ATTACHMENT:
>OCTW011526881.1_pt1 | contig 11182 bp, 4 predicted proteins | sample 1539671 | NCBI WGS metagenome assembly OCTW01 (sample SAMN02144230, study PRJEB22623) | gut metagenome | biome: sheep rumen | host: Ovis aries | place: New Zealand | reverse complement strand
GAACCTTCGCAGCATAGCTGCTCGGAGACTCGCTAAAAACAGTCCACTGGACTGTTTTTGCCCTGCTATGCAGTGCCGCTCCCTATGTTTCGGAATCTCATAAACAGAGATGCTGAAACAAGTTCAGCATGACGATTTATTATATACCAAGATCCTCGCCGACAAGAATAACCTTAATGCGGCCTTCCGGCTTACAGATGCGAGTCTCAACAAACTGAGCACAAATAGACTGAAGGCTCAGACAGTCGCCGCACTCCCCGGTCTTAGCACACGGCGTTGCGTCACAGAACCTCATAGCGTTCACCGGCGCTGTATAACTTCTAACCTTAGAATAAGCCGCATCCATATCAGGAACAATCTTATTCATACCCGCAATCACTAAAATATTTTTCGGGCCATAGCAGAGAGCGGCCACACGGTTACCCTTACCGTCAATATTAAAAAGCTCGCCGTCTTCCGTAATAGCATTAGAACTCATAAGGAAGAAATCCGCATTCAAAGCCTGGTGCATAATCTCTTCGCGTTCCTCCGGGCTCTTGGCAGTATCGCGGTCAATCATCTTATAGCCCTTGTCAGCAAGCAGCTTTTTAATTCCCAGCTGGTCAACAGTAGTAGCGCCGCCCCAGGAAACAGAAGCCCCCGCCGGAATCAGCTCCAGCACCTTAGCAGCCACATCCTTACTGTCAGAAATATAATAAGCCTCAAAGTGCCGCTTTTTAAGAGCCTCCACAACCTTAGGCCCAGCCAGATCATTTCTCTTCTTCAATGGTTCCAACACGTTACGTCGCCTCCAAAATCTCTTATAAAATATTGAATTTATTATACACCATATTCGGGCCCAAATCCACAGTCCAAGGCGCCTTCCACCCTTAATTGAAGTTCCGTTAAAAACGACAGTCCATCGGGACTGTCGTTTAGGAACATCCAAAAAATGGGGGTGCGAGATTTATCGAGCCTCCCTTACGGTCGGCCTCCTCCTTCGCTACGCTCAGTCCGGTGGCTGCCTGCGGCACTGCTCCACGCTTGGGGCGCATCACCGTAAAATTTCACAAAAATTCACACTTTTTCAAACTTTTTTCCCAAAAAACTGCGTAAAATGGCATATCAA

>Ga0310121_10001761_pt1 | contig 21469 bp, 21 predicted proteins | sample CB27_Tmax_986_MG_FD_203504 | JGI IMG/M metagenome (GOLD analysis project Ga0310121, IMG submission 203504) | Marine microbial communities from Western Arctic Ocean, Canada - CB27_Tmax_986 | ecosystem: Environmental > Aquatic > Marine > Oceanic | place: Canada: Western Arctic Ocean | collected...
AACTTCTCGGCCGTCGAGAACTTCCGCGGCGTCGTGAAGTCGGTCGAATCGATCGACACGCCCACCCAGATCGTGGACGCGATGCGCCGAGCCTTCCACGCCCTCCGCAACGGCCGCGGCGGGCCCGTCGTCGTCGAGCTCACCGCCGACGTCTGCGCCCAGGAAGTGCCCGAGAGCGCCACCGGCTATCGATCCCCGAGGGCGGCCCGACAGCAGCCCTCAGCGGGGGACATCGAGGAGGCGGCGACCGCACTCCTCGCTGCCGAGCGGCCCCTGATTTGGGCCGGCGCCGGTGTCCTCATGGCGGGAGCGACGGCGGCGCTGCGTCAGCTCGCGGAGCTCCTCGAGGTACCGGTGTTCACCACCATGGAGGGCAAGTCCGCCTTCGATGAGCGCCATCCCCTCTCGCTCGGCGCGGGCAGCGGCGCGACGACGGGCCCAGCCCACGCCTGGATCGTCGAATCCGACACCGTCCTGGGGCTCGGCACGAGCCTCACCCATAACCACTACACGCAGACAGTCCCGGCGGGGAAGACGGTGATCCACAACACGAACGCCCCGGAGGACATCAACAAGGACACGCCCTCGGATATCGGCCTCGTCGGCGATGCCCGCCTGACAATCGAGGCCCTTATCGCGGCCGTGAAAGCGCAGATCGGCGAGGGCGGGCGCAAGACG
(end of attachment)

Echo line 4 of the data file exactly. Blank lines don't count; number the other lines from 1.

AACTTCTCGGCCGTCGAGAACTTCCGCGGCGTCGTGAAGTCGGTCGAATCGATCGACACGCCCACCCAGATCGTGGACGCGATGCGCCGAGCCTTCCACGCCCTCCGCAACGGCCGCGGCGGGCCCGTCGTCGTCGAGCTCACCGCCGACGTCTGCGCCCAGGAAGTGCCCGAGAGCGCCACCGGCTATCGATCCCCGAGGGCGGCCCGACAGCAGCCCTCAGCGGGGGACATCGAGGAGGCGGCGACCGCACTCCTCGCTGCCGAGCGGCCCCTGATTTGGGCCGGCGCCGGTGTCCTCATGGCGGGAGCGACGGCGGCGCTGCGTCAGCTCGCGGAGCTCCTCGAGGTACCGGTGTTCACCACCATGGAGGGCAAGTCCGCCTTCGATGAGCGCCATCCCCTCTCGCTCGGCGCGGGCAGCGGCGCGACGACGGGCCCAGCCCACGCCTGGATCGTCGAATCCGACACCGTCCTGGGGCTCGGCACGAGCCTCACCCATAACCACTACACGCAGACAGTCCCGGCGGGGAAGACGGTGATCCACAACACGAACGCCCCGGAGGACATCAACAAGGACACGCCCTCGGATATCGGCCTCGTCGGCGATGCCCGCCTGACAATCGAGGCCCTTATCGCGGCCGTGAAAGCGCAGATCGGCGAGGGCGGGCGCAAGACG